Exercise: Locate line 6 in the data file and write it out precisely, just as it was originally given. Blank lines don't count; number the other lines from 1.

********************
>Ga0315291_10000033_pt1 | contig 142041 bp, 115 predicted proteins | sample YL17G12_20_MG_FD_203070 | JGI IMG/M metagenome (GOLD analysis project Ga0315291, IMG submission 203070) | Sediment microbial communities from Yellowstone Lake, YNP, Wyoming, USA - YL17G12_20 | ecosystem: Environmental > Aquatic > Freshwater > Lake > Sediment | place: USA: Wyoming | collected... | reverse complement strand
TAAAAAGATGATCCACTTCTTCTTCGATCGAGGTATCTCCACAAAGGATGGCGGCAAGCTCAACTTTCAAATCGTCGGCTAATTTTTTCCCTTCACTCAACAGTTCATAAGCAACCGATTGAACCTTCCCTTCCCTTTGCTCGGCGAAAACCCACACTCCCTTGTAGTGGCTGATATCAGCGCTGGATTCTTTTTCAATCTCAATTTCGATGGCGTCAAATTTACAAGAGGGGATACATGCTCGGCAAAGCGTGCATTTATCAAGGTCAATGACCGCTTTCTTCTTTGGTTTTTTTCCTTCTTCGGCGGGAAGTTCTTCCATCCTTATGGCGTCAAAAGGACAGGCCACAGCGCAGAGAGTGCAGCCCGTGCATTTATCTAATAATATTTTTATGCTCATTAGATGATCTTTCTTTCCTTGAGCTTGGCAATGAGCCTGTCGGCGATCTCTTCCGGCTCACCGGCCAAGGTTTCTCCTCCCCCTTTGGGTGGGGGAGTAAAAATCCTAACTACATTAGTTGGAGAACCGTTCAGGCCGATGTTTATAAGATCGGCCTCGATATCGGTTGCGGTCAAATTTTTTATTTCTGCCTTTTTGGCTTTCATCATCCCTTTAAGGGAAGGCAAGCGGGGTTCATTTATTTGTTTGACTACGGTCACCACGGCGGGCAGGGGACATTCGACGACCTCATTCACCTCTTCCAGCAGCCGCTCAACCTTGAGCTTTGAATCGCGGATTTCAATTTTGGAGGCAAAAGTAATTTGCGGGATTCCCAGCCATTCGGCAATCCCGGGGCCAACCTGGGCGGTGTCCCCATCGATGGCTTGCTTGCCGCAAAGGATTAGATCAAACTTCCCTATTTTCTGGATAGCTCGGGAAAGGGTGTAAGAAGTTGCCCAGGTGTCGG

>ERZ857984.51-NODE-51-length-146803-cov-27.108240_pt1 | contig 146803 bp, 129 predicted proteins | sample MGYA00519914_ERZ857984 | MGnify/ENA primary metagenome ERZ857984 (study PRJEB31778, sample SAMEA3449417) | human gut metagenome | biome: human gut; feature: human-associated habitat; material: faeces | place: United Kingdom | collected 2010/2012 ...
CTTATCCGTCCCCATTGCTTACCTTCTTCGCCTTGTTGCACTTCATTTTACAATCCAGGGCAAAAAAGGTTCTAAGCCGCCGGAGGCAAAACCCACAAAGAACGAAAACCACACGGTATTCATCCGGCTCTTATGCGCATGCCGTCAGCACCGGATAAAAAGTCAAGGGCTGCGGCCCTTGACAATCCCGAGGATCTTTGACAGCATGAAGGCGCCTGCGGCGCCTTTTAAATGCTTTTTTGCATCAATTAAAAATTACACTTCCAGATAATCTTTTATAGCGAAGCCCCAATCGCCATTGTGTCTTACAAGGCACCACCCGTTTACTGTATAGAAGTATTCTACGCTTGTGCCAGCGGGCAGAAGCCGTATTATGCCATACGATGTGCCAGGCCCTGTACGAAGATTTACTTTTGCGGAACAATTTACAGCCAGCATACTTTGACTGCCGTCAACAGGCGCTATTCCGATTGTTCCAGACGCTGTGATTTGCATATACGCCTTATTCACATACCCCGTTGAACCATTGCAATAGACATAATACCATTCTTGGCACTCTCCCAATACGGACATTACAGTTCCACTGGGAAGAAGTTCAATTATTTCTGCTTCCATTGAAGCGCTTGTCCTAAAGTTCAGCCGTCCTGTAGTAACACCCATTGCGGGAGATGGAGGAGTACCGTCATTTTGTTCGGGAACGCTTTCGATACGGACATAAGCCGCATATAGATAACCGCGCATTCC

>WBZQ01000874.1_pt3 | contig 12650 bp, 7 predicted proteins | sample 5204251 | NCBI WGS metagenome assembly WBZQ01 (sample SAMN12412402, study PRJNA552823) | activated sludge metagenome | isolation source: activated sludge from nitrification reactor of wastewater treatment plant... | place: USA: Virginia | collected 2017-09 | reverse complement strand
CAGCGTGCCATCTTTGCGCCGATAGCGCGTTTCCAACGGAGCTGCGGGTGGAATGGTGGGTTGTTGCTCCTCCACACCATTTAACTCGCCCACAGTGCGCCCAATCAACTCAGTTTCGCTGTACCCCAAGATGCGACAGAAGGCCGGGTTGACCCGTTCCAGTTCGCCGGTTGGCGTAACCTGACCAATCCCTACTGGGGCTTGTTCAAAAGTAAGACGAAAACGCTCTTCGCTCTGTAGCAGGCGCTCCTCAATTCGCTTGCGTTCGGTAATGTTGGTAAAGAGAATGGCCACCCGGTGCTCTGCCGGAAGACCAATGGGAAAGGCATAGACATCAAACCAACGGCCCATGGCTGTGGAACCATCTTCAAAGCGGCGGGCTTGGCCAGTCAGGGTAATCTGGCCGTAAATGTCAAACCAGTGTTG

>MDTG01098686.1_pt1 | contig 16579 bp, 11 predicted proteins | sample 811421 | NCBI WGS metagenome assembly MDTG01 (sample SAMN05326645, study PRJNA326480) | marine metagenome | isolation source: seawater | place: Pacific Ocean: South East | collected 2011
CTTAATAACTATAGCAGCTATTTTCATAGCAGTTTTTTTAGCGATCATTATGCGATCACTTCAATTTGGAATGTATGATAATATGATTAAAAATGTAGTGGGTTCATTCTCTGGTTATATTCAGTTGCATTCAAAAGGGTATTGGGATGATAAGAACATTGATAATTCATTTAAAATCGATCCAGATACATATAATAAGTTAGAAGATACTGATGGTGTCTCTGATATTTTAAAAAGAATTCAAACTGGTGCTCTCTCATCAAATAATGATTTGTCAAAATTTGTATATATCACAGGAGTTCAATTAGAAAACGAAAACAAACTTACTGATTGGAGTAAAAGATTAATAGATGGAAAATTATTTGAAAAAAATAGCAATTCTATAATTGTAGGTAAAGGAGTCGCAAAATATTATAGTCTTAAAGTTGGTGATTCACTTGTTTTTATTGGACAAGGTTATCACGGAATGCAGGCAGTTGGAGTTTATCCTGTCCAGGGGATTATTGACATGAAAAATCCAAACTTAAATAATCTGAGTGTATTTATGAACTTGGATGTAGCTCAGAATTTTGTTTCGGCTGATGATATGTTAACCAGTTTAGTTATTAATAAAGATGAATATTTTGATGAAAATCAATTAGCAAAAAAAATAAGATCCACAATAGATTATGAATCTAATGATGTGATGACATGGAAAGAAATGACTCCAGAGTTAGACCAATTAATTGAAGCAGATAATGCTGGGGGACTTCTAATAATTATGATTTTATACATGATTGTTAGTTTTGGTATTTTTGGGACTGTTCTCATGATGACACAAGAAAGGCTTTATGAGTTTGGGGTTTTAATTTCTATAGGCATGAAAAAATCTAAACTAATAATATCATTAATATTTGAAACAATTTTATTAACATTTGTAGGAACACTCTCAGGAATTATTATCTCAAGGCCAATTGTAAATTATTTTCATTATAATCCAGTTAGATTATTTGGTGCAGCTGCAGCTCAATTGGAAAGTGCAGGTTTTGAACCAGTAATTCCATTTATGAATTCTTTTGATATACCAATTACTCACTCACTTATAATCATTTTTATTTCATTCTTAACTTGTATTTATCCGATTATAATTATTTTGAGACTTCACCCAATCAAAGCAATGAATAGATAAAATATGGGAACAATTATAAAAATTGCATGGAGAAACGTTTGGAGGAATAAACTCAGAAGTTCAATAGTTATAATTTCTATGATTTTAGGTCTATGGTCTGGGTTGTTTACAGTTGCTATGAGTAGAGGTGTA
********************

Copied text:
CAGCGTGCCATCTTTGCGCCGATAGCGCGTTTCCAACGGAGCTGCGGGTGGAATGGTGGGTTGTTGCTCCTCCACACCATTTAACTCGCCCACAGTGCGCCCAATCAACTCAGTTTCGCTGTACCCCAAGATGCGACAGAAGGCCGGGTTGACCCGTTCCAGTTCGCCGGTTGGCGTAACCTGACCAATCCCTACTGGGGCTTGTTCAAAAGTAAGACGAAAACGCTCTTCGCTCTGTAGCAGGCGCTCCTCAATTCGCTTGCGTTCGGTAATGTTGGTAAAGAGAATGGCCACCCGGTGCTCTGCCGGAAGACCAATGGGAAAGGCATAGACATCAAACCAACGGCCCATGGCTGTGGAACCATCTTCAAAGCGGCGGGCTTGGCCAGTCAGGGTAATCTGGCCGTAAATGTCAAACCAGTGTTG